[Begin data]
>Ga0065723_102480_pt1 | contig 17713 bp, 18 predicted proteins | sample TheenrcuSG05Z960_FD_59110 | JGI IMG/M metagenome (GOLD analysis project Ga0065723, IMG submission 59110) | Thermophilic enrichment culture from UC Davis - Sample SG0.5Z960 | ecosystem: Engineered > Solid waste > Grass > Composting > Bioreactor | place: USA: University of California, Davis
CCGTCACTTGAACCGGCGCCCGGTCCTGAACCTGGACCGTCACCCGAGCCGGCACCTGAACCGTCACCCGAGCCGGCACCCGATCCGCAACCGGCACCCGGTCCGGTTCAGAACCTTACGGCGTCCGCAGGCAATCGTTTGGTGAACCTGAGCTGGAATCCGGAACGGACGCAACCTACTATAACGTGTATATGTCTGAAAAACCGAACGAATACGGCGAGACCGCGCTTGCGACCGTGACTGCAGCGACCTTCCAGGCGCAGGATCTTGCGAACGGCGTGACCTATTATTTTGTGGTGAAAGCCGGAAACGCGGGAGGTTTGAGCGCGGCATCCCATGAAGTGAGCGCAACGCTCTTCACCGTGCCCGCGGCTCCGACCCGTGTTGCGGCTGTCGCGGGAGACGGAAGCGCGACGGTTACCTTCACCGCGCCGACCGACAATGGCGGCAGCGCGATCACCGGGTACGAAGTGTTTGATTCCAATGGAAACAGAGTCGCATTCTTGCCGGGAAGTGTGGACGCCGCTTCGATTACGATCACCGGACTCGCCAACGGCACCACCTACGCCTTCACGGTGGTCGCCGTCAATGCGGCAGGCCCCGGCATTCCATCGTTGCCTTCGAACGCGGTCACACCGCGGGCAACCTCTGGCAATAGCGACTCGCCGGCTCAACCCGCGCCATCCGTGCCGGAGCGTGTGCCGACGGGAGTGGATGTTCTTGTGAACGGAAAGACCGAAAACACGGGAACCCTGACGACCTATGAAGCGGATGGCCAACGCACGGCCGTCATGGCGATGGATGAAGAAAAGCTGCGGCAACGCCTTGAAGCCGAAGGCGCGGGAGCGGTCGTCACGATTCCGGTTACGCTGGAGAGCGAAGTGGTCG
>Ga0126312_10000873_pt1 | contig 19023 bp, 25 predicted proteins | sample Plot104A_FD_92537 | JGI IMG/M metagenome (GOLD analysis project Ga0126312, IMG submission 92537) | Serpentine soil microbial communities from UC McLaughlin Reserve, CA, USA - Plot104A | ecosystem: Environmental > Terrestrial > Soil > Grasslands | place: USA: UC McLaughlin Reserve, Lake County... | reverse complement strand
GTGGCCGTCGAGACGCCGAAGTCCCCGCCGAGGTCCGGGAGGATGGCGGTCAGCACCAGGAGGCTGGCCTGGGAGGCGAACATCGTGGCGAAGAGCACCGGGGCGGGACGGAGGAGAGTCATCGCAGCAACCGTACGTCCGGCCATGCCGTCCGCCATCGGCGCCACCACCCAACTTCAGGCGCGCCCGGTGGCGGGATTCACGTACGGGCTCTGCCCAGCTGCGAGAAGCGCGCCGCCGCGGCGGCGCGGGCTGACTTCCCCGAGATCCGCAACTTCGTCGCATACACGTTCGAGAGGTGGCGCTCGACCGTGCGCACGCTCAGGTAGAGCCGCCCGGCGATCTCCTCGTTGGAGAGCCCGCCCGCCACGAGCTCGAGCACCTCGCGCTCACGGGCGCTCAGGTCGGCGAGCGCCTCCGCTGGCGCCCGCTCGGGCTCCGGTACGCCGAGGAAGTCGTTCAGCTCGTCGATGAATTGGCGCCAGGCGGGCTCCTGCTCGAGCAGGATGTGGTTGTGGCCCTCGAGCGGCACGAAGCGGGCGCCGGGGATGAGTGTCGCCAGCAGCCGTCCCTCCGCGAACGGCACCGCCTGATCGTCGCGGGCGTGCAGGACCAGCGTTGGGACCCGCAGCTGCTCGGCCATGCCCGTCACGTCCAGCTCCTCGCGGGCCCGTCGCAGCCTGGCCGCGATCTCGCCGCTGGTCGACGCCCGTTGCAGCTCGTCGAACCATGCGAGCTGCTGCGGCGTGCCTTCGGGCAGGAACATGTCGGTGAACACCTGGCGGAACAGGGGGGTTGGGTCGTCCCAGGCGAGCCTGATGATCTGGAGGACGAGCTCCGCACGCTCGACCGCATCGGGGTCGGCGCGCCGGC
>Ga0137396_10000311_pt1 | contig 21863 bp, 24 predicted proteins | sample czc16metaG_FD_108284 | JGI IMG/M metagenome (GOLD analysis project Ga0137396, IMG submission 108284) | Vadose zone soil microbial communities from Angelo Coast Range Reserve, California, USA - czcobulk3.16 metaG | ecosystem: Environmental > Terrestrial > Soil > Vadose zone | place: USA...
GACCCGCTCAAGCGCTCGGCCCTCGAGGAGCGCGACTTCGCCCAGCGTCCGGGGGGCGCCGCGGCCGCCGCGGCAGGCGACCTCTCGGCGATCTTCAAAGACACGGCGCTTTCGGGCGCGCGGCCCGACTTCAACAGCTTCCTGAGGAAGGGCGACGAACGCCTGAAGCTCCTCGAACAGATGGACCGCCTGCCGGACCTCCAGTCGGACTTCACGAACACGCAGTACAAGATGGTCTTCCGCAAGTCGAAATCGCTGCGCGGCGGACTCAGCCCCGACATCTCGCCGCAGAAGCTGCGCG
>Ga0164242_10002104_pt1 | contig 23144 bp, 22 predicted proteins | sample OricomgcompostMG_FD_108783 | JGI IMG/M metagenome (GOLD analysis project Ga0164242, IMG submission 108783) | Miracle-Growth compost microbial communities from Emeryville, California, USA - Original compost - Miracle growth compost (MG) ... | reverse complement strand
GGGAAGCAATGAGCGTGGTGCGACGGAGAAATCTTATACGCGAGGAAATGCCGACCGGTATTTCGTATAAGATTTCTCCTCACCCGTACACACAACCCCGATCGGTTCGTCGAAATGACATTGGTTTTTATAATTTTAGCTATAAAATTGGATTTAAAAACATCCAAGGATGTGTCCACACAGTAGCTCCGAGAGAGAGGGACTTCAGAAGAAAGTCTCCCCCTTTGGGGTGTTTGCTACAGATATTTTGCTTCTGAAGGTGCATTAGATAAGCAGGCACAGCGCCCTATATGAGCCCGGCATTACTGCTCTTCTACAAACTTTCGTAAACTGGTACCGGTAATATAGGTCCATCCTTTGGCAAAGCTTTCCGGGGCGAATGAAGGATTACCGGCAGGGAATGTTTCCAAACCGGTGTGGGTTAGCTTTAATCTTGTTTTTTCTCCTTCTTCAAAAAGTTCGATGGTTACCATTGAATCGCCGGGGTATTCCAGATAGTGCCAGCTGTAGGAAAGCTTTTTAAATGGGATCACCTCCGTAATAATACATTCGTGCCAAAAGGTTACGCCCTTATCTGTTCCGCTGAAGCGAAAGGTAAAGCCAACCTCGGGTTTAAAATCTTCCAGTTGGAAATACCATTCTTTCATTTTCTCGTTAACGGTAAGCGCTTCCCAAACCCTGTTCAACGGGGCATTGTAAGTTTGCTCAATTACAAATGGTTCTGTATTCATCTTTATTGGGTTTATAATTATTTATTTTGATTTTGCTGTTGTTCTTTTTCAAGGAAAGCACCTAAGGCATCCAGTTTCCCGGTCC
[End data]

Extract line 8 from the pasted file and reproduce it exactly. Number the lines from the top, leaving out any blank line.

GGGAAGCAATGAGCGTGGTGCGACGGAGAAATCTTATACGCGAGGAAATGCCGACCGGTATTTCGTATAAGATTTCTCCTCACCCGTACACACAACCCCGATCGGTTCGTCGAAATGACATTGGTTTTTATAATTTTAGCTATAAAATTGGATTTAAAAACATCCAAGGATGTGTCCACACAGTAGCTCCGAGAGAGAGGGACTTCAGAAGAAAGTCTCCCCCTTTGGGGTGTTTGCTACAGATATTTTGCTTCTGAAGGTGCATTAGATAAGCAGGCACAGCGCCCTATATGAGCCCGGCATTACTGCTCTTCTACAAACTTTCGTAAACTGGTACCGGTAATATAGGTCCATCCTTTGGCAAAGCTTTCCGGGGCGAATGAAGGATTACCGGCAGGGAATGTTTCCAAACCGGTGTGGGTTAGCTTTAATCTTGTTTTTTCTCCTTCTTCAAAAAGTTCGATGGTTACCATTGAATCGCCGGGGTATTCCAGATAGTGCCAGCTGTAGGAAAGCTTTTTAAATGGGATCACCTCCGTAATAATACATTCGTGCCAAAAGGTTACGCCCTTATCTGTTCCGCTGAAGCGAAAGGTAAAGCCAACCTCGGGTTTAAAATCTTCCAGTTGGAAATACCATTCTTTCATTTTCTCGTTAACGGTAAGCGCTTCCCAAACCCTGTTCAACGGGGCATTGTAAGTTTGCTCAATTACAAATGGTTCTGTATTCATCTTTATTGGGTTTATAATTATTTATTTTGATTTTGCTGTTGTTCTTTTTCAAGGAAAGCACCTAAGGCATCCAGTTTCCCGGTCC